(CN) - A retired judge seeks the court's help in determining whether California's anti-moonlighting laws for judges precludes her from taking a university teaching job. Candace Cooper was re-elected in 2006 as presiding judge over California's Court of Appeal. She resigned two years into her 12-year elected term, which is to expire in 2018.
Cooper says she would like to seize upon teaching opportunities, "but is reluctant to do so" because she is "concerned that a few non-judicial interpretations" of California's so-called "anti-moonlighting" laws "preclude her from any public employment during the remainder of her term for which she was elected."
She also worries in her lawsuit filed in Superior Court that accepting public employment would cause her to forfeit her state retirement benefits and health insurance.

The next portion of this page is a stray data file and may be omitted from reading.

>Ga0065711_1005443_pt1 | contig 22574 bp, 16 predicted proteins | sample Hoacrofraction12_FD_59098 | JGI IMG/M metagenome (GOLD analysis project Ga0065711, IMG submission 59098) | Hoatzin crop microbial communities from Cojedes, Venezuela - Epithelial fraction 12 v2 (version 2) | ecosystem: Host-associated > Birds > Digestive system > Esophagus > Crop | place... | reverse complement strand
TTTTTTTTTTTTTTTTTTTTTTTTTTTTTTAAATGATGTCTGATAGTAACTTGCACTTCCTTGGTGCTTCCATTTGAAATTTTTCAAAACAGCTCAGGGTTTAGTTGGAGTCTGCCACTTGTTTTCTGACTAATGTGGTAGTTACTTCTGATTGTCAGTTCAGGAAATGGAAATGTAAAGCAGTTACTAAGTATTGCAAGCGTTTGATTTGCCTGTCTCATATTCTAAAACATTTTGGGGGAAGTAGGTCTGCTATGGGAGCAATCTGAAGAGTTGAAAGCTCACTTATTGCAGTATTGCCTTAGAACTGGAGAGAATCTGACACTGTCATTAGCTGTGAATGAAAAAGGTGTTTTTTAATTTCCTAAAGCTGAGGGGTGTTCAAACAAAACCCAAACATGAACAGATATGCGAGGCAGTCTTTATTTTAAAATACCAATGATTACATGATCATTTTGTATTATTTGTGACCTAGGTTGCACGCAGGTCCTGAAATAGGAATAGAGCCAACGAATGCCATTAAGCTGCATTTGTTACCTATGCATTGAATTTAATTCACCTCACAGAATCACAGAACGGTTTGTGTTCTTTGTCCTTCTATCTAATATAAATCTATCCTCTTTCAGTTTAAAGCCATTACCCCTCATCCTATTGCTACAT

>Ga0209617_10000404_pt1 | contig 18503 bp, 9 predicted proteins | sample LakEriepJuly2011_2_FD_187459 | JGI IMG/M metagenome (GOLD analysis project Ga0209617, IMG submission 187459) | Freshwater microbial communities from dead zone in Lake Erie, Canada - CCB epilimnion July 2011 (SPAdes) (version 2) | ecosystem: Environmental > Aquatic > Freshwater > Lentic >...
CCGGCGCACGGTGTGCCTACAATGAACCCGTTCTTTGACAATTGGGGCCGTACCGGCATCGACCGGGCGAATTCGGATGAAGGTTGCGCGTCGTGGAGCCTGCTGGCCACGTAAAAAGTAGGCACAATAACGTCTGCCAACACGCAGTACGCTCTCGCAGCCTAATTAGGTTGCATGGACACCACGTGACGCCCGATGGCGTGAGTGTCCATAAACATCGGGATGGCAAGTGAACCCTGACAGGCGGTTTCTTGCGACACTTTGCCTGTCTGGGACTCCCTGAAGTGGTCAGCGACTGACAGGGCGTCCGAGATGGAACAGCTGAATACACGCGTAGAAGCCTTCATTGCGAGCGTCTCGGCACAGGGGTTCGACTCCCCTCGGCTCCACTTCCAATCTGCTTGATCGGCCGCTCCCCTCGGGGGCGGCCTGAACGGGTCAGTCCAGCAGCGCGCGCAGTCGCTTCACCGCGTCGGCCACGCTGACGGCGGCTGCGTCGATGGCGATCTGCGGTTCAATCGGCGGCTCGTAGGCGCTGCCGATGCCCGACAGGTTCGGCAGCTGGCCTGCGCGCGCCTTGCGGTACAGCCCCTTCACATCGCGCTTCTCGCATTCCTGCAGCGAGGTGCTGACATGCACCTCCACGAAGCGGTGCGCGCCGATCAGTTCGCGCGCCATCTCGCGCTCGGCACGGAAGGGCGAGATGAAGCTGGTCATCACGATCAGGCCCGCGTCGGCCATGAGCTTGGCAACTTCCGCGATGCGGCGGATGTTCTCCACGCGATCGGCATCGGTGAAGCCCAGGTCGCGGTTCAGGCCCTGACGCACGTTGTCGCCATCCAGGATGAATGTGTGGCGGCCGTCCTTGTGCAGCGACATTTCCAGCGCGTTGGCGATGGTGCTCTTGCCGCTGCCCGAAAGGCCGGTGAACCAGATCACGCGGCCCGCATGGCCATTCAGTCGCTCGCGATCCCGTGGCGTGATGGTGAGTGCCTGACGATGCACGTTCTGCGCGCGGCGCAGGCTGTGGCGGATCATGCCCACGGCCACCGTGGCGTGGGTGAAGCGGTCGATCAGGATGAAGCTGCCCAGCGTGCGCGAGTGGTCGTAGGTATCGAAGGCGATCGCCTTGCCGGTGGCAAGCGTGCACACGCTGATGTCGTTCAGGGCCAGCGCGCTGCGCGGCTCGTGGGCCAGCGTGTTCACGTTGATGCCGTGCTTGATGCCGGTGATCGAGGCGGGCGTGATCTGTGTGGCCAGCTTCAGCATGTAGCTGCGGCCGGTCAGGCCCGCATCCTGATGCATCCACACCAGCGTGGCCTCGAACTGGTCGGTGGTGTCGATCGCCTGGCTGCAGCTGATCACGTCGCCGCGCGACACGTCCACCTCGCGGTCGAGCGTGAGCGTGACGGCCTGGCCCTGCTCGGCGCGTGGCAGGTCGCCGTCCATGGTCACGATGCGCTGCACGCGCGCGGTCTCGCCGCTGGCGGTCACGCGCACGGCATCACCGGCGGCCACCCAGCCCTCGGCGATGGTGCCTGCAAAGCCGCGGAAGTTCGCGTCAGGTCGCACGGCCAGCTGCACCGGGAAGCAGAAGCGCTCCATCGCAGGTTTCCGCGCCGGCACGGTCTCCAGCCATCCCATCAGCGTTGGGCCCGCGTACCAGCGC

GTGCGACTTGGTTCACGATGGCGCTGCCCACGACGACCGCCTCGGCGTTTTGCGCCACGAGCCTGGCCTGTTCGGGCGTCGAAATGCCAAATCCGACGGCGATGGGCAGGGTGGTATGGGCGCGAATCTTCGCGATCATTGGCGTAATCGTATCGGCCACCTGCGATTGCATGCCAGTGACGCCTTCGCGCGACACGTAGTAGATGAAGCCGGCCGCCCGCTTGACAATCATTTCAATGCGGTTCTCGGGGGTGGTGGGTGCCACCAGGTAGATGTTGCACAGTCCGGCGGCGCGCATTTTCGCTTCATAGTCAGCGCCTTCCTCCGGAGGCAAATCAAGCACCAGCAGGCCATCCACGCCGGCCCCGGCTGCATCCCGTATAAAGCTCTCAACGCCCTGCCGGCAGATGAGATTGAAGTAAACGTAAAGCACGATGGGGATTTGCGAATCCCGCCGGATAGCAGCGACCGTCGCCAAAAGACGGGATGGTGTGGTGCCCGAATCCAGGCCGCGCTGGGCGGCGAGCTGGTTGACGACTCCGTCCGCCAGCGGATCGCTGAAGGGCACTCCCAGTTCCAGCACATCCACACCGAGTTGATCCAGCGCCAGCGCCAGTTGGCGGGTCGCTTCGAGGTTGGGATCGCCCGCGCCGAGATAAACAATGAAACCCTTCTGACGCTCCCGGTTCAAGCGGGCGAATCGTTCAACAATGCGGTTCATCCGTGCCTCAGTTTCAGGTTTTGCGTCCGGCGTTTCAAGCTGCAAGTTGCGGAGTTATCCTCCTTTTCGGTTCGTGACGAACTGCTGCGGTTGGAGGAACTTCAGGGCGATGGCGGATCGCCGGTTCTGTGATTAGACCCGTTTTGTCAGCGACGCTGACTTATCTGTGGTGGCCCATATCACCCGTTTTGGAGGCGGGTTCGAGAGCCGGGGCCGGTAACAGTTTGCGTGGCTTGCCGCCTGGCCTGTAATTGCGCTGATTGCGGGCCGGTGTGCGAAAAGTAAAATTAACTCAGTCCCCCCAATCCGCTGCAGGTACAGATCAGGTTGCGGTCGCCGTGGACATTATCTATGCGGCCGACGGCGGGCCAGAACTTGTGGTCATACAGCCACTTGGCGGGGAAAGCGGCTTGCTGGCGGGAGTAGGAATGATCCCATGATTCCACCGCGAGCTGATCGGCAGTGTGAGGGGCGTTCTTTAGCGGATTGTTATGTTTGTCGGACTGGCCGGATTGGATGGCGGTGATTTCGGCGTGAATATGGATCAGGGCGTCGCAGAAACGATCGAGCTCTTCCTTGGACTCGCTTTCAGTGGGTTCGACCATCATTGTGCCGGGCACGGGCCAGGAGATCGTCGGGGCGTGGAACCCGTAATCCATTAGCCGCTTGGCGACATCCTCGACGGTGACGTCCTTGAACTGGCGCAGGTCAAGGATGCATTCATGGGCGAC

"The plain text of (the law) suggests it as an 'anti-moonlighting' provision aimed at sitting judges and has nothing to do with impairing the employment opportunities of judges who have resigned or retired," the lawsuit states. "
She seeks a declaration from the court that the law only applies to sitting judges and not those who have retired.
She is represented by Elwood Lui with Jones Day.
Subscribe to Closing Arguments
Sign up for new weekly newsletter Closing Arguments to get the latest about ongoing trials, major litigation and hot cases and rulings in courthouses around the U.S. and the world.